Barry Anthony
Reply to  Clyde Spencer
March 12, 2022 7:26 am

You clearly didn’t read all the links, and you clearly are desperate to take comments out of context and twist them to support your original and very much wrong assertion.

Simply put, agrovoltaics is the future across many crops. And the practice will keep many family farms solvent. Don’t fear the future.

Reply to  TonyG
March 9, 2022 2:55 am

With higher temps, tomatoes need more water, while more water (rain) in cooler temps are destructive to tomatoes.
My experiances.

Kevin
March 7, 2022 11:21 am

Every “little ice age” and post volcanic eruption cooling period has been negative for humanity.

TimTheToolMan
March 7, 2022 11:39 am

“Declines in yields and crop suitability are projected under higher temperatures, especially in tropical and semi-tropical regions.”

So many of the AGW arguments implicitly start with “with all else being equal”

Waza
March 7, 2022 11:50 am

The individual dots representing countries need to be scaled to each countries production tonnage.
India, China, Brazil and USA would then stand out as only as only countries worth looking into. (Maybe Also a combined EU and Russia)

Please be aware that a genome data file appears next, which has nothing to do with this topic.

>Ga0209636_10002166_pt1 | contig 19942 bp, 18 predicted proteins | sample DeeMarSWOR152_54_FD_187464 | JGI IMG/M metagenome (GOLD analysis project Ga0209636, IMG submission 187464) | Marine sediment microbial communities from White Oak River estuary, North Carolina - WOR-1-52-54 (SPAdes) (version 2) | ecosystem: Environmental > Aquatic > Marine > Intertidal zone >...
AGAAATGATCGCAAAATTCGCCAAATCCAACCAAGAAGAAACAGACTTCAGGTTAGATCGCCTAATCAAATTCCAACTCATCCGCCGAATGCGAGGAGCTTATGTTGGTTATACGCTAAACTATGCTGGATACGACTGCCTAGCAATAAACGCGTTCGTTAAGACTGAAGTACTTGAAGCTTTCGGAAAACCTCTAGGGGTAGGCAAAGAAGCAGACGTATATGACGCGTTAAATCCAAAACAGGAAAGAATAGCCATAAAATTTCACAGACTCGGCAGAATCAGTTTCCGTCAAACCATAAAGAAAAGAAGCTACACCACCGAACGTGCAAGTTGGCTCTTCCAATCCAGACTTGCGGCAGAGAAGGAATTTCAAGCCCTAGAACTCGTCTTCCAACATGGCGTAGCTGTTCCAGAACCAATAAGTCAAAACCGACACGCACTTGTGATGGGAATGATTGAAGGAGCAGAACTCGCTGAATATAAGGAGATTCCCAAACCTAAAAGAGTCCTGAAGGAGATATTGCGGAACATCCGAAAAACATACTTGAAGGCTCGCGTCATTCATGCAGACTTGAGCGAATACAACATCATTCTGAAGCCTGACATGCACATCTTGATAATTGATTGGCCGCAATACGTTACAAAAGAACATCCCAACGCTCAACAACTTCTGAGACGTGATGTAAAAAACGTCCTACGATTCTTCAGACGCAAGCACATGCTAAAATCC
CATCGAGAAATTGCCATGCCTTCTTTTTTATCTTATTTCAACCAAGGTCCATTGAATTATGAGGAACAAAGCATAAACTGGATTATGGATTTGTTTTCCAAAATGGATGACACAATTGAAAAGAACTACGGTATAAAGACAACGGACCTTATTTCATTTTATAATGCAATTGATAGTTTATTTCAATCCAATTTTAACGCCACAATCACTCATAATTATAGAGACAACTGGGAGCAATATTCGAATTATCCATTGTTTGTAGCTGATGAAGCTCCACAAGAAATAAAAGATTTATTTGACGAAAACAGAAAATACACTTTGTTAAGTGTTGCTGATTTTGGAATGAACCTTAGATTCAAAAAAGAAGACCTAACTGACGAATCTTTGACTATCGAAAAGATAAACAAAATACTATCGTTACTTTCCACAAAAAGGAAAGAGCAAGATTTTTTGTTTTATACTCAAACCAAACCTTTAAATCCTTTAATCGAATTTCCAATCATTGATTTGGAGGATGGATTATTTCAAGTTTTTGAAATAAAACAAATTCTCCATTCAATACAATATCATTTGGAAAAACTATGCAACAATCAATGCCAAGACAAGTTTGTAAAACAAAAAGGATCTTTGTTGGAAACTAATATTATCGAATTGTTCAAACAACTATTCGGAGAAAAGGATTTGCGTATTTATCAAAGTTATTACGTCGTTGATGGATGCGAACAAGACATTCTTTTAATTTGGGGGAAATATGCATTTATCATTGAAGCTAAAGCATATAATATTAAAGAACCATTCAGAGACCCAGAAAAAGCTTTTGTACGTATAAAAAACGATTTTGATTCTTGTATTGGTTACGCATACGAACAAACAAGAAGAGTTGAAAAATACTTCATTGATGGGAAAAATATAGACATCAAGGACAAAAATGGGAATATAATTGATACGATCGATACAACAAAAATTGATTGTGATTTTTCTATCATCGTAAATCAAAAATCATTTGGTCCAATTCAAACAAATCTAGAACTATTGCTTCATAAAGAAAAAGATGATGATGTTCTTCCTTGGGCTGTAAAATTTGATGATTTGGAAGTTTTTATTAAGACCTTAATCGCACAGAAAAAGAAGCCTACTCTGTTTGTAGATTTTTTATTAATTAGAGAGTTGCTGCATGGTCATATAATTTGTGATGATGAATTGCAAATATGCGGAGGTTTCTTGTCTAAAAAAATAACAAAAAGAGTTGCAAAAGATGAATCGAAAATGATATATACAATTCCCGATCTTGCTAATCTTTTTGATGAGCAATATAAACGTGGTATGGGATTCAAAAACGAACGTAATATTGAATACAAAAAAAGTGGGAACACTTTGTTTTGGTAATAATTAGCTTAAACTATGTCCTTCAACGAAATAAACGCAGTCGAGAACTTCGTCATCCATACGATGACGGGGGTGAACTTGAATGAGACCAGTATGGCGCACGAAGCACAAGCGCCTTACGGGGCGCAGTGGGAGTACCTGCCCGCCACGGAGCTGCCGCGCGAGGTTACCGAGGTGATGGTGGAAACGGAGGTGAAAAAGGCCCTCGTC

Then reanalyse taking into account both crop size of average farm and $ spent ( machinery, labour and chemicals) per hectare.

Changes to economies of scale and technologies must be considered.

Thomas
Reply to  Waza
March 7, 2022 2:32 pm

I once read that a single farmer in cool Sweden can produce as much food at several dozen farmers in warm India, because mechanization and fertilizers; i.e. fossil fuels.

jeffery p
March 7, 2022 12:06 pm

I read an autobiography of a man who escaped North Korea after the horrible famines last century. The famines were caused by new farming techniques created by academics and party members who had never farmed or touched a hoe in their lives.

I see something similar with the IPCC and other global warming activists. They seem to have no connection to reality. Ideology rules. The facts don’t matter, what they believe matters.

Tim Gorman
Reply to  jeffery p
March 7, 2022 2:30 pm

The Soviet Union had the same thing happen.

Mason
Reply to  Tim Gorman
March 7, 2022 3:03 pm

No, before the new methods, they killed all the farmers.

Waza
March 7, 2022 12:09 pm

Rice production here in Australia is a funny thing.
Farmers have large laser levelled paddies adjacent to government irrigation canals.
They have water rights to canals but have to pay.
Each year farmer can:-
Pay for water and grow rice.
Sell water rights to other farmer and not grow rice.
This clearly messes up yields statistics.

Peta of Newark
March 7, 2022 12:27 pm

Well yes very lovely, just a shame none of the things listed are fit for human consumption but starving people can’t be too fussy
iow: Howzabout graphs of heart disease, autoimmune disease, diabetes, dementia and medical expenditure over the same period?